Monday, 30th October 2017

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Party time for democracy

BJP flags can be spotted in places that were considered to be bastions of, first, the Left, and then Trinamul

  • Published 14.05.19, 7:34 PM
  • Updated 14.05.19, 7:34 PM
  • 2 mins read
The sight of rival parties' flags fluttering in the hot breeze is a sign that democracy is in the pink of health in Bengal, says chief minister Mamata Banerjee Telegraph file picture

Sir — The lotus, the Bharatiya Janata Party insists, will bloom in several corners of Bengal after May 23. Indeed, BJP flags can be spotted in places that were considered to be impregnable fortresses of, first, the Left, and then the Trinamul Congress. But Didi and her party may have a different explanation for the phenomenon. The sight of the flags of rival parties fluttering in the hot breeze is a sign of democracy being in the pink of health in Bengal.

Barun Batyabal,

Great hazard

Sir — Travelling by bus in Calcutta has turned into a hazard, as a recent tragic incident involving a mother of two showed (“Mother of two falls off bus, dies”, May 1). The woman slipped and fell on the road face down while she was alighting from a minibus. The steepness of the steps in buses contribute greatly to poor balance and injury, particularly for old and infirm people. Buses with such grave defects should not be allowed to ply. This is a serious flaw in our public transportation system, and is unheard of in the developed countries of Europe and in the United States of America.

S.K. Som,

Sir — It was appalling to read about the young mother who lost her life after slipping while getting off a bus. Her children were still inside the vehicle when the mishap occurred. This incident should act as an eye-opener for those who operate public bus services. Often, these buses allow hardly enough time for passengers to alight safely.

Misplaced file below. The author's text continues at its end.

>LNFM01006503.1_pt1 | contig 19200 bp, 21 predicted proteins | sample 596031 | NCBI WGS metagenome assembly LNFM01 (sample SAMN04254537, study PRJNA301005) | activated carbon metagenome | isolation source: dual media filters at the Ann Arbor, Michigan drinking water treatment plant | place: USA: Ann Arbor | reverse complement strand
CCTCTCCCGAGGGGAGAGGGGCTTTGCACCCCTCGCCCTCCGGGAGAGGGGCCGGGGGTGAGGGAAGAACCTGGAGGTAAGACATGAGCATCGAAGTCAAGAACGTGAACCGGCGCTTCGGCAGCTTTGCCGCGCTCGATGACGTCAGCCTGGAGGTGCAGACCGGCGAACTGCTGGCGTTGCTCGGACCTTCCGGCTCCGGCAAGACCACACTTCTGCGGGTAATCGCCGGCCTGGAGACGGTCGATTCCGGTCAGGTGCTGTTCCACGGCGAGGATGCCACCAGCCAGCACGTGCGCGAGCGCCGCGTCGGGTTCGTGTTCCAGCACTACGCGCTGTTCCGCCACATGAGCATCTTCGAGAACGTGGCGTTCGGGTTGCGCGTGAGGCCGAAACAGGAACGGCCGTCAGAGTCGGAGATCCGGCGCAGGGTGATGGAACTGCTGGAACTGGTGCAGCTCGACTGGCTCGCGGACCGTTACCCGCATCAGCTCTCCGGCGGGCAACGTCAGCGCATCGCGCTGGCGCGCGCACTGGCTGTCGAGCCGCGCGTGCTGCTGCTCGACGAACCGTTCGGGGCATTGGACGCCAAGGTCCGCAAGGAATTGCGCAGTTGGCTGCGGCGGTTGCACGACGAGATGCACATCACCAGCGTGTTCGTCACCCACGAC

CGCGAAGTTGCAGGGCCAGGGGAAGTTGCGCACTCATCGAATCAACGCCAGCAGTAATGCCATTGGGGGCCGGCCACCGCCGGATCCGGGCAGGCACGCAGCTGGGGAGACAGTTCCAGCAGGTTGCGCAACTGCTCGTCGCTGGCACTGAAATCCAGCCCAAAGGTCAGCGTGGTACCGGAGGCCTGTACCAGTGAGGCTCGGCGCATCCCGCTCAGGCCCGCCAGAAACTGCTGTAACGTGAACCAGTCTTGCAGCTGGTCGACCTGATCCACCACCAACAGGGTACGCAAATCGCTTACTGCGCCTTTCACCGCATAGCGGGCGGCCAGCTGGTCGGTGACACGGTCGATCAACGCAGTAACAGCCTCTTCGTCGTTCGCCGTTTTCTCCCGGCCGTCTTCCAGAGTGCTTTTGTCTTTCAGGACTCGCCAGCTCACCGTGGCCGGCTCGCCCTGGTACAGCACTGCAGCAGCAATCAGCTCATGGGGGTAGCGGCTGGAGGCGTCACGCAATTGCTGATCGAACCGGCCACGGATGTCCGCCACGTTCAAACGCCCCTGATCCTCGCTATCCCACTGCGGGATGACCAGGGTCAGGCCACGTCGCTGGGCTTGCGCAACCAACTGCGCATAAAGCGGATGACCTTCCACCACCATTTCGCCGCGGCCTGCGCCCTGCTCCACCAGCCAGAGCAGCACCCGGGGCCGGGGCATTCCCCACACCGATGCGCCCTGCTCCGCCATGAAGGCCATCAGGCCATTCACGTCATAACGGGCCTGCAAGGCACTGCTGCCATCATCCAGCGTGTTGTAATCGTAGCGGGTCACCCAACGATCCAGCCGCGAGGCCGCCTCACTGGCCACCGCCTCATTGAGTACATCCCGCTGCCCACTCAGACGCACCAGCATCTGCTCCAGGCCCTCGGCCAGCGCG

As a regular commuter, I have faced similar problems. Once I almost had a potentially fatal fall on account of the impatience of the bus driver. Speeding drivers care little about the lives of the people they ferry. They should be more cautious. Unfortunately, they are adept at violating traffic rules. The lack of maintenance and overuse also make the stairs of buses slippery. These shortcomings of public bus services should be taken note of immediately.

Ankita Bakshi,


Real benefits

Sir — The results of my Central Board of Secondary Education examinations were declared recently, and one of the reasons I was able to score satisfactory marks in English was because I read The Telegraph. The habit of reading newspapers is dying out. Live news feeds are easily available now, but even though they offer the latest updates regarding current events at any time of the day, they fail to provide the many benefits of reading an actual paper. The latter instils discipline and helps increase one’s vocabulary. We not only get news but also gain significant amounts of general knowledge, which is now an essential requirement for almost every job. A good newspaper should cover all probable areas of interest, and The Telegraph does that. It is uncompromising in its portrayal of our leaders, unfailing in delivering important news, and consistently captures the attention of its readers.

Purna Dutta,